UpToDate
Official reprint from UpToDate®
www.uptodate.com ©2016 UpToDate®

Supportive data for advanced cardiac life support in adults with sudden cardiac arrest

Authors
Charles N Pozner, MD
Mark S Link, MD
Section Editors
Ron M Walls, MD, FRCPC, FAAEM
Richard L Page, MD
Deputy Editor
Brian C Downey, MD, FACC

INTRODUCTION

Sudden cardiac arrest (SCA) and sudden cardiac death (SCD) refer to the sudden cessation of cardiac activity with hemodynamic collapse, often due to sustained ventricular tachycardia/ventricular fibrillation. Other causes of SCA and SCD are asystole and pulseless electrical activity. These events most commonly occur in patients with structural heart disease (that may not have been previously diagnosed), particularly coronary heart disease. (See "Pathophysiology and etiology of sudden cardiac arrest".)

The event is referred to as SCA (or aborted SCD) if an intervention (eg, defibrillation) results in the return of spontaneous circulation (ROSC) and restored circulation. The event is called SCD if the patient dies. However, the use of SCD to describe both fatal and nonfatal cardiac arrest persists by convention. (See "Overview of sudden cardiac arrest and sudden cardiac death", section on 'Definitions'.)

The treatment of SCA consists of emergent resuscitation followed, in survivors, by immediate postresuscitative care and attempted long-term prevention of recurrence using pharmacologic and nonpharmacologic interventions. Over time, cardiopulmonary resuscitation (CPR) performed by bystanders has increased, and the interval between collapse and defibrillation has decreased [1,2]. Despite these improvements as well as advances in the treatment of heart disease, the outcome of patients experiencing SCA remains poor. (See "Prognosis and outcomes following sudden cardiac arrest in adults".)

In general, there are two first-line therapies of resuscitation that have been shown to be associated with improved survival: excellent chest compressions and early defibrillation. Resuscitation should focus on these two elements. This is not to say that advanced cardiac life support (ACLS) therapies should be withheld if considered and indicated; however, if a shockable rhythm has not been identified and defibrillated, and/or excellent CPR is not being performed, any other non-scientifically supported interventions should be delayed until these first-line therapies are implemented. In general, the performance of the second-line interventions (as part of ACLS) should almost never interfere with defibrillation and excellent CPR.

Another therapy that has shown a neurologically-favorable survival advantage is targeted temperature management (TTM). This is discussed in greater detail separately. (See 'Targeted temperature management' below and "Post-cardiac arrest management in adults", section on 'Temperature management and therapeutic hypothermia (TH)'.)

                     

Subscribers log in here

To continue reading this article, you must log in with your personal, hospital, or group practice subscription. For more information or to purchase a personal subscription, click below on the option that best describes you:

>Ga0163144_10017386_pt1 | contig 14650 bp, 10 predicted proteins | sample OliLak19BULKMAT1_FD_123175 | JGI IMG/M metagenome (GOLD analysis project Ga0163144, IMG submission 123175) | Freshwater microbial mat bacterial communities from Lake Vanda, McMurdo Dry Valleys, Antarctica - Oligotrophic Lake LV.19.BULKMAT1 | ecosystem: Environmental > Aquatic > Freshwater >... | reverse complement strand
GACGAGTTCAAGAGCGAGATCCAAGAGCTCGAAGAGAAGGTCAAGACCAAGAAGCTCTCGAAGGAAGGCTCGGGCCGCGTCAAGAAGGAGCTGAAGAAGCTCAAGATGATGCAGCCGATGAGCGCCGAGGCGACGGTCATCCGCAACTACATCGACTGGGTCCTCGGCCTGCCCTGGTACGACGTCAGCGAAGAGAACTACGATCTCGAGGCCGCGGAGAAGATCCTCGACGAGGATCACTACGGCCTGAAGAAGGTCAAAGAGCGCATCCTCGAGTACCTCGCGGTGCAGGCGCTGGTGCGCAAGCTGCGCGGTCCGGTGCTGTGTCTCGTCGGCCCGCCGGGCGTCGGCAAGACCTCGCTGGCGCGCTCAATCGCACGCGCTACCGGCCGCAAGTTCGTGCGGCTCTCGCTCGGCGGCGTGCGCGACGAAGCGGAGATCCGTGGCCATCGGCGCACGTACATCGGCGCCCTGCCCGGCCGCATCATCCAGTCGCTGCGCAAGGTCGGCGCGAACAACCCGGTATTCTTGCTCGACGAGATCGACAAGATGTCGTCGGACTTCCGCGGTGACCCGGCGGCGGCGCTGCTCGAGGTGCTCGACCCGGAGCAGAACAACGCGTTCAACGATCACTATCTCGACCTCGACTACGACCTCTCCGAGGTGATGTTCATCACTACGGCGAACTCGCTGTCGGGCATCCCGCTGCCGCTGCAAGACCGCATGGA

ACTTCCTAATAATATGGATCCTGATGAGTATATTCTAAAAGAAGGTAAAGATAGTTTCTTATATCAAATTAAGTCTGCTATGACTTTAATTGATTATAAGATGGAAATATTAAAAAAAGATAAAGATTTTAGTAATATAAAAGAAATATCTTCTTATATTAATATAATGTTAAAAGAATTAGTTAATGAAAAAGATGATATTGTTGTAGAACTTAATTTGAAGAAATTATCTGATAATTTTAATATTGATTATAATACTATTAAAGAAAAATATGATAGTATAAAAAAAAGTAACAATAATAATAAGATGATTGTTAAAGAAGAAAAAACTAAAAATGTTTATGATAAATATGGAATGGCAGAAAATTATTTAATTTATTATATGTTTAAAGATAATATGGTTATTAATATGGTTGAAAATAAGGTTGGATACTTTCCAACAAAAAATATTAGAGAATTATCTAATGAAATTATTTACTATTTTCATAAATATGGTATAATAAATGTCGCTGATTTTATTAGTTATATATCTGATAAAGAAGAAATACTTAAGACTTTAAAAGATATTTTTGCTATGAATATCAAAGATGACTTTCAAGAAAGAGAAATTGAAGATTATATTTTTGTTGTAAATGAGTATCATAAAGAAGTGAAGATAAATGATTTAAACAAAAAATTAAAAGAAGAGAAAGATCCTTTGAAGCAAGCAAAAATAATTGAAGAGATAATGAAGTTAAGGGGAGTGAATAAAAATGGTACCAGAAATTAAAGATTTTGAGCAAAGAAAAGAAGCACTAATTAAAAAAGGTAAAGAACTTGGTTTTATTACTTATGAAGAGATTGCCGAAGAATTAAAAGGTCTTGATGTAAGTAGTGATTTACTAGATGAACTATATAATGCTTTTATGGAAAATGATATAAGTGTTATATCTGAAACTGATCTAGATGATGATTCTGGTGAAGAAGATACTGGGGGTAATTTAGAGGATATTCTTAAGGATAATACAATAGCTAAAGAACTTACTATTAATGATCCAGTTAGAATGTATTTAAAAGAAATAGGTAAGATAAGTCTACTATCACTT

Literature review current through: Nov 2016. | This topic last updated: Fri Jun 17 00:00:00 GMT+00:00 2016.
The content on the UpToDate website is not intended nor recommended as a substitute for medical advice, diagnosis, or treatment. Always seek the advice of your own physician or other qualified health care professional regarding any medical questions or conditions. The use of this website is governed by the UpToDate Terms of Use ©2016 UpToDate, Inc.
References
Top
  1. Herlitz J, Andersson E, Bång A, et al. Experiences from treatment of out-of-hospital cardiac arrest during 17 years in Göteborg. Eur Heart J 2000; 21:1251.
  2. Rea TD, Eisenberg MS, Becker LJ, et al. Temporal trends in sudden cardiac arrest: a 25-year emergency medical services perspective. Circulation 2003; 107:2780.
  3. Link MS, Berkow LC, Kudenchuk PJ, et al. Part 7: Adult Advanced Cardiovascular Life Support: 2015 American Heart Association Guidelines Update for Cardiopulmonary Resuscitation and Emergency Cardiovascular Care. Circulation 2015; 132:S444.
  4. Winkle RA, Mead RH, Ruder MA, et al. Effect of duration of ventricular fibrillation on defibrillation efficacy in humans. Circulation 1990; 81:1477.
  5. De Maio VJ, Stiell IG, Wells GA, et al. Optimal defibrillation response intervals for maximum out-of-hospital cardiac arrest survival rates. Ann Emerg Med 2003; 42:242.
  6. Larsen MP, Eisenberg MS, Cummins RO, Hallstrom AP. Predicting survival from out-of-hospital cardiac arrest: a graphic model. Ann Emerg Med 1993; 22:1652.
  7. Niemann JT, Cairns CB, Sharma J, Lewis RJ. Treatment of prolonged ventricular fibrillation. Immediate countershock versus high-dose epinephrine and CPR preceding countershock. Circulation 1992; 85:281.
  8. Baum RS, Alvarez H 3rd, Cobb LA. Survival after resuscitation from out-of-hospital ventricular fibrillation. Circulation 1974; 50:1231.
  9. Callans DJ. Out-of-hospital cardiac arrest--the solution is shocking. N Engl J Med 2004; 351:632.
  10. Thompson RJ, McCullough PA, Kahn JK, O'Neill WW. Prediction of death and neurologic outcome in the emergency department in out-of-hospital cardiac arrest survivors. Am J Cardiol 1998; 81:17.
  11. Eftestøl T, Sunde K, Steen PA. Effects of interrupting precordial compressions on the calculated probability of defibrillation success during out-of-hospital cardiac arrest. Circulation 2002; 105:2270.
  12. Eftestol T, Sunde K, Ole Aase S, et al. Predicting outcome of defibrillation by spectral characterization and nonparametric classification of ventricular fibrillation in patients with out-of-hospital cardiac arrest. Circulation 2000; 102:1523.
  13. Eftestøl T, Wik L, Sunde K, Steen PA. Effects of cardiopulmonary resuscitation on predictors of ventricular fibrillation defibrillation success during out-of-hospital cardiac arrest. Circulation 2004; 110:10.
  14. Christenson J, Andrusiek D, Everson-Stewart S, et al. Chest compression fraction determines survival in patients with out-of-hospital ventricular fibrillation. Circulation 2009; 120:1241.
  15. Yu T, Weil MH, Tang W, et al. Adverse outcomes of interrupted precordial compression during automated defibrillation. Circulation 2002; 106:368.
  16. Cobb LA, Fahrenbruch CE, Walsh TR, et al. Influence of cardiopulmonary resuscitation prior to defibrillation in patients with out-of-hospital ventricular fibrillation. JAMA 1999; 281:1182.